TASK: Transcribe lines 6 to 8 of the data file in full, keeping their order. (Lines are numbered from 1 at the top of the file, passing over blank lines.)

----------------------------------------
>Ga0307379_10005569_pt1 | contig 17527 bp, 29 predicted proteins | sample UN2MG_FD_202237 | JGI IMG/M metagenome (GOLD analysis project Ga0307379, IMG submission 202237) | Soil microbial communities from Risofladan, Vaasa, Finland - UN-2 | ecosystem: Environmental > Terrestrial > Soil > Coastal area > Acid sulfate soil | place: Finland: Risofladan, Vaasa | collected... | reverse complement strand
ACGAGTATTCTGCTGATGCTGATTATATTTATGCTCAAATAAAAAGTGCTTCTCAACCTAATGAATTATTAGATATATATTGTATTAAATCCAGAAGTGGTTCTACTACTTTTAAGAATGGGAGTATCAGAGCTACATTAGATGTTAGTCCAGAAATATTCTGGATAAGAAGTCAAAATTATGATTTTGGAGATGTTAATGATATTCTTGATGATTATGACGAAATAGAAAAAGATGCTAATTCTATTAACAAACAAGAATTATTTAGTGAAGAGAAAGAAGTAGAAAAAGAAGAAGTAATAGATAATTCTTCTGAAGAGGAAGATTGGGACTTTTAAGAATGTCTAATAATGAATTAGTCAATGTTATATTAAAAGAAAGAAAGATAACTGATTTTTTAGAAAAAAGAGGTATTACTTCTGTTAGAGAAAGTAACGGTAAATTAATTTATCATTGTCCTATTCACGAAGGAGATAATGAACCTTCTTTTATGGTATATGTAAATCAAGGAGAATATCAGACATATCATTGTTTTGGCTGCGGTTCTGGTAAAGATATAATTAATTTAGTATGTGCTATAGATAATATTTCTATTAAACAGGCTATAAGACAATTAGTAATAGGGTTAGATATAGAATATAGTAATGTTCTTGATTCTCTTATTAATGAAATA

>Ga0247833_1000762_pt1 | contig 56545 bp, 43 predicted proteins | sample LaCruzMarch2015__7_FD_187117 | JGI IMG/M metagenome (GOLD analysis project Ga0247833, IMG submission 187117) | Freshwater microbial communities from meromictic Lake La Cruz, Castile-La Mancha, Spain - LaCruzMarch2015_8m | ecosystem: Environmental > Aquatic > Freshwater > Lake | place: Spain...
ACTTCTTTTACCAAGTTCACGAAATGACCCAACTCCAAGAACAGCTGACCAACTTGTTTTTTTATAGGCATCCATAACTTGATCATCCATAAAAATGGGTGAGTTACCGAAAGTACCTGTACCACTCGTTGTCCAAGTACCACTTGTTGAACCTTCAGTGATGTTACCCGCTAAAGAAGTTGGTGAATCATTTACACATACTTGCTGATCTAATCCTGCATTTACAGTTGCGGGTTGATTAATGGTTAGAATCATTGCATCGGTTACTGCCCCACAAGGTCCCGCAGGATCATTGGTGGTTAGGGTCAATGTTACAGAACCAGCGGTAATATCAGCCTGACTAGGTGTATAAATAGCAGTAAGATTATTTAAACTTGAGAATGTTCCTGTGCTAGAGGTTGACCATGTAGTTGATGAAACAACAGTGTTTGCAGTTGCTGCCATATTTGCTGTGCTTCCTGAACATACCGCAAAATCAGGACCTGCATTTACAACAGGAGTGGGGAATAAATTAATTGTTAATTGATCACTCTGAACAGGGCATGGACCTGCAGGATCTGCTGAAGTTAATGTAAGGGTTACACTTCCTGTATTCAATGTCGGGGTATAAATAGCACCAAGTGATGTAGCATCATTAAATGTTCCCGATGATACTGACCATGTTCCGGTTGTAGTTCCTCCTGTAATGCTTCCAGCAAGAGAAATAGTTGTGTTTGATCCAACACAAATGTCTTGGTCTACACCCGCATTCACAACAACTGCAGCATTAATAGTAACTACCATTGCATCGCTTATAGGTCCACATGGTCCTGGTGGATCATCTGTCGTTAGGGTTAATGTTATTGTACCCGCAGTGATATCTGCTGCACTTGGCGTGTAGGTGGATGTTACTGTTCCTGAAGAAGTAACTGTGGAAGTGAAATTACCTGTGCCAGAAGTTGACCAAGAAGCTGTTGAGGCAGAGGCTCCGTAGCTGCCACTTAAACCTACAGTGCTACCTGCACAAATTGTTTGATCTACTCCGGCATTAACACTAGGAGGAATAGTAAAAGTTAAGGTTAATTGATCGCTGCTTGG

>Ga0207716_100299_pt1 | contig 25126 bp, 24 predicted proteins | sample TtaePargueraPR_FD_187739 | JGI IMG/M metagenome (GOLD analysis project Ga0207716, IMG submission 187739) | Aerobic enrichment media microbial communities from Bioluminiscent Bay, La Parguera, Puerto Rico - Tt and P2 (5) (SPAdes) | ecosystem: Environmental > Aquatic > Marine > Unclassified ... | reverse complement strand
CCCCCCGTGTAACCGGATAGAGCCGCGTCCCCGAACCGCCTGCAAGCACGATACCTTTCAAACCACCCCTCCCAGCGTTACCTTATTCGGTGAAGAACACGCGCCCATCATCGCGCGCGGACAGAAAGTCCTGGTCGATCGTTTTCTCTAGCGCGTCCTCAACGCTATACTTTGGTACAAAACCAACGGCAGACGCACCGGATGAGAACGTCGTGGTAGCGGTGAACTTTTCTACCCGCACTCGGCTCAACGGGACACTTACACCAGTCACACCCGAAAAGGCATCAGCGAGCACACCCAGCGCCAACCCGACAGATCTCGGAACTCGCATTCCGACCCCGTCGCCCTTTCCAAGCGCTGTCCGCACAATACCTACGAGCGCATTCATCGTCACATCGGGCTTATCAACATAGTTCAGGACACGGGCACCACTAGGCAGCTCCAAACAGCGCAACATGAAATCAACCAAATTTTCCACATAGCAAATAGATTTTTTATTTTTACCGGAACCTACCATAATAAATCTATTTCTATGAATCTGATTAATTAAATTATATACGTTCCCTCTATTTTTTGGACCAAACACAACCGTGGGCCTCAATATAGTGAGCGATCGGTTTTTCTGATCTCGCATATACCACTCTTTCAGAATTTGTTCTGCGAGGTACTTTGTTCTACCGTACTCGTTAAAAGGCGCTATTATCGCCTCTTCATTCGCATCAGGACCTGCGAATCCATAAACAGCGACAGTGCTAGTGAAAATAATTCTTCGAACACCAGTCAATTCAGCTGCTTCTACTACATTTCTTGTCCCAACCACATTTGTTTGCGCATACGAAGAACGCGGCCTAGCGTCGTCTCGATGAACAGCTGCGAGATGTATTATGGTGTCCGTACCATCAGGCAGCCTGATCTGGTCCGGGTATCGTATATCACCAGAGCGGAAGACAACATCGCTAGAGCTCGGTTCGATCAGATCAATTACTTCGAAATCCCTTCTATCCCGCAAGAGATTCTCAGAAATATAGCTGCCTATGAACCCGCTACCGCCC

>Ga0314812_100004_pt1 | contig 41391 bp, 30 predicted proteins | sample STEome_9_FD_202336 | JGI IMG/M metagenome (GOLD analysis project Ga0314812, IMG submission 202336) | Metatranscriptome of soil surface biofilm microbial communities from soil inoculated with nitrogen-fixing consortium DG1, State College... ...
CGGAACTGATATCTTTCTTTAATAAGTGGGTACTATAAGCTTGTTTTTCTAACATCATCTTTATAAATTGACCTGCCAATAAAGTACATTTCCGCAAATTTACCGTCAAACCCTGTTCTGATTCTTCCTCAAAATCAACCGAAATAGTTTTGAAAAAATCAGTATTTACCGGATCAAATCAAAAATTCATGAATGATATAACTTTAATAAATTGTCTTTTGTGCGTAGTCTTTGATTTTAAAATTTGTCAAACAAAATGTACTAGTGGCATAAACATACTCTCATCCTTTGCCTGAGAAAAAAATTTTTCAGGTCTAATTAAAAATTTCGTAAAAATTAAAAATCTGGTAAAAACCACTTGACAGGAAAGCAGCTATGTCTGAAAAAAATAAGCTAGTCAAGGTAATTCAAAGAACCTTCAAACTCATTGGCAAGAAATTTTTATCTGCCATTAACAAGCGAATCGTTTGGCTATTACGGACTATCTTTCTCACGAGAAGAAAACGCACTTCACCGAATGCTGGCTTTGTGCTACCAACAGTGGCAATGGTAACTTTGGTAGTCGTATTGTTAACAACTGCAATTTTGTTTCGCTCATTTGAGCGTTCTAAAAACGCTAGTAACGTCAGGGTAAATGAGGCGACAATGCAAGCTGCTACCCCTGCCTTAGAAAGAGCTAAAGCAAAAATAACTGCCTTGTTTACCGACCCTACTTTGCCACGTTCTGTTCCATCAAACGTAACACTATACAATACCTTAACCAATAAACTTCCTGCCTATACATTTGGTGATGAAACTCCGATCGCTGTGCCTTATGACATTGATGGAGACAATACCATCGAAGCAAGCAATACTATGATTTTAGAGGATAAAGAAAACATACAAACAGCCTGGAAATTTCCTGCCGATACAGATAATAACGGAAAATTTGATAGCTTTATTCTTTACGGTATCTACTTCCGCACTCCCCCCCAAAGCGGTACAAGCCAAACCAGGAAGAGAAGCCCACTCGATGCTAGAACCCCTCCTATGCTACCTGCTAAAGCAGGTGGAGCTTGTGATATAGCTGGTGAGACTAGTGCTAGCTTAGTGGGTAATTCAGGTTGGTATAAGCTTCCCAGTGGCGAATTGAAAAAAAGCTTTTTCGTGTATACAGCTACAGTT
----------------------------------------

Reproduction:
CCCCCCGTGTAACCGGATAGAGCCGCGTCCCCGAACCGCCTGCAAGCACGATACCTTTCAAACCACCCCTCCCAGCGTTACCTTATTCGGTGAAGAACACGCGCCCATCATCGCGCGCGGACAGAAAGTCCTGGTCGATCGTTTTCTCTAGCGCGTCCTCAACGCTATACTTTGGTACAAAACCAACGGCAGACGCACCGGATGAGAACGTCGTGGTAGCGGTGAACTTTTCTACCCGCACTCGGCTCAACGGGACACTTACACCAGTCACACCCGAAAAGGCATCAGCGAGCACACCCAGCGCCAACCCGACAGATCTCGGAACTCGCATTCCGACCCCGTCGCCCTTTCCAAGCGCTGTCCGCACAATACCTACGAGCGCATTCATCGTCACATCGGGCTTATCAACATAGTTCAGGACACGGGCACCACTAGGCAGCTCCAAACAGCGCAACATGAAATCAACCAAATTTTCCACATAGCAAATAGATTTTTTATTTTTACCGGAACCTACCATAATAAATCTATTTCTATGAATCTGATTAATTAAATTATATACGTTCCCTCTATTTTTTGGACCAAACACAACCGTGGGCCTCAATATAGTGAGCGATCGGTTTTTCTGATCTCGCATATACCACTCTTTCAGAATTTGTTCTGCGAGGTACTTTGTTCTACCGTACTCGTTAAAAGGCGCTATTATCGCCTCTTCATTCGCATCAGGACCTGCGAATCCATAAACAGCGACAGTGCTAGTGAAAATAATTCTTCGAACACCAGTCAATTCAGCTGCTTCTACTACATTTCTTGTCCCAACCACATTTGTTTGCGCATACGAAGAACGCGGCCTAGCGTCGTCTCGATGAACAGCTGCGAGATGTATTATGGTGTCCGTACCATCAGGCAGCCTGATCTGGTCCGGGTATCGTATATCACCAGAGCGGAAGACAACATCGCTAGAGCTCGGTTCGATCAGATCAATTACTTCGAAATCCCTTCTATCCCGCAAGAGATTCTCAGAAATATAGCTGCCTATGAACCCGCTACCGCCC

>Ga0314812_100004_pt1 | contig 41391 bp, 30 predicted proteins | sample STEome_9_FD_202336 | JGI IMG/M metagenome (GOLD analysis project Ga0314812, IMG submission 202336) | Metatranscriptome of soil surface biofilm microbial communities from soil inoculated with nitrogen-fixing consortium DG1, State College... ...
CGGAACTGATATCTTTCTTTAATAAGTGGGTACTATAAGCTTGTTTTTCTAACATCATCTTTATAAATTGACCTGCCAATAAAGTACATTTCCGCAAATTTACCGTCAAACCCTGTTCTGATTCTTCCTCAAAATCAACCGAAATAGTTTTGAAAAAATCAGTATTTACCGGATCAAATCAAAAATTCATGAATGATATAACTTTAATAAATTGTCTTTTGTGCGTAGTCTTTGATTTTAAAATTTGTCAAACAAAATGTACTAGTGGCATAAACATACTCTCATCCTTTGCCTGAGAAAAAAATTTTTCAGGTCTAATTAAAAATTTCGTAAAAATTAAAAATCTGGTAAAAACCACTTGACAGGAAAGCAGCTATGTCTGAAAAAAATAAGCTAGTCAAGGTAATTCAAAGAACCTTCAAACTCATTGGCAAGAAATTTTTATCTGCCATTAACAAGCGAATCGTTTGGCTATTACGGACTATCTTTCTCACGAGAAGAAAACGCACTTCACCGAATGCTGGCTTTGTGCTACCAACAGTGGCAATGGTAACTTTGGTAGTCGTATTGTTAACAACTGCAATTTTGTTTCGCTCATTTGAGCGTTCTAAAAACGCTAGTAACGTCAGGGTAAATGAGGCGACAATGCAAGCTGCTACCCCTGCCTTAGAAAGAGCTAAAGCAAAAATAACTGCCTTGTTTACCGACCCTACTTTGCCACGTTCTGTTCCATCAAACGTAACACTATACAATACCTTAACCAATAAACTTCCTGCCTATACATTTGGTGATGAAACTCCGATCGCTGTGCCTTATGACATTGATGGAGACAATACCATCGAAGCAAGCAATACTATGATTTTAGAGGATAAAGAAAACATACAAACAGCCTGGAAATTTCCTGCCGATACAGATAATAACGGAAAATTTGATAGCTTTATTCTTTACGGTATCTACTTCCGCACTCCCCCCCAAAGCGGTACAAGCCAAACCAGGAAGAGAAGCCCACTCGATGCTAGAACCCCTCCTATGCTACCTGCTAAAGCAGGTGGAGCTTGTGATATAGCTGGTGAGACTAGTGCTAGCTTAGTGGGTAATTCAGGTTGGTATAAGCTTCCCAGTGGCGAATTGAAAAAAAGCTTTTTCGTGTATACAGCTACAGTT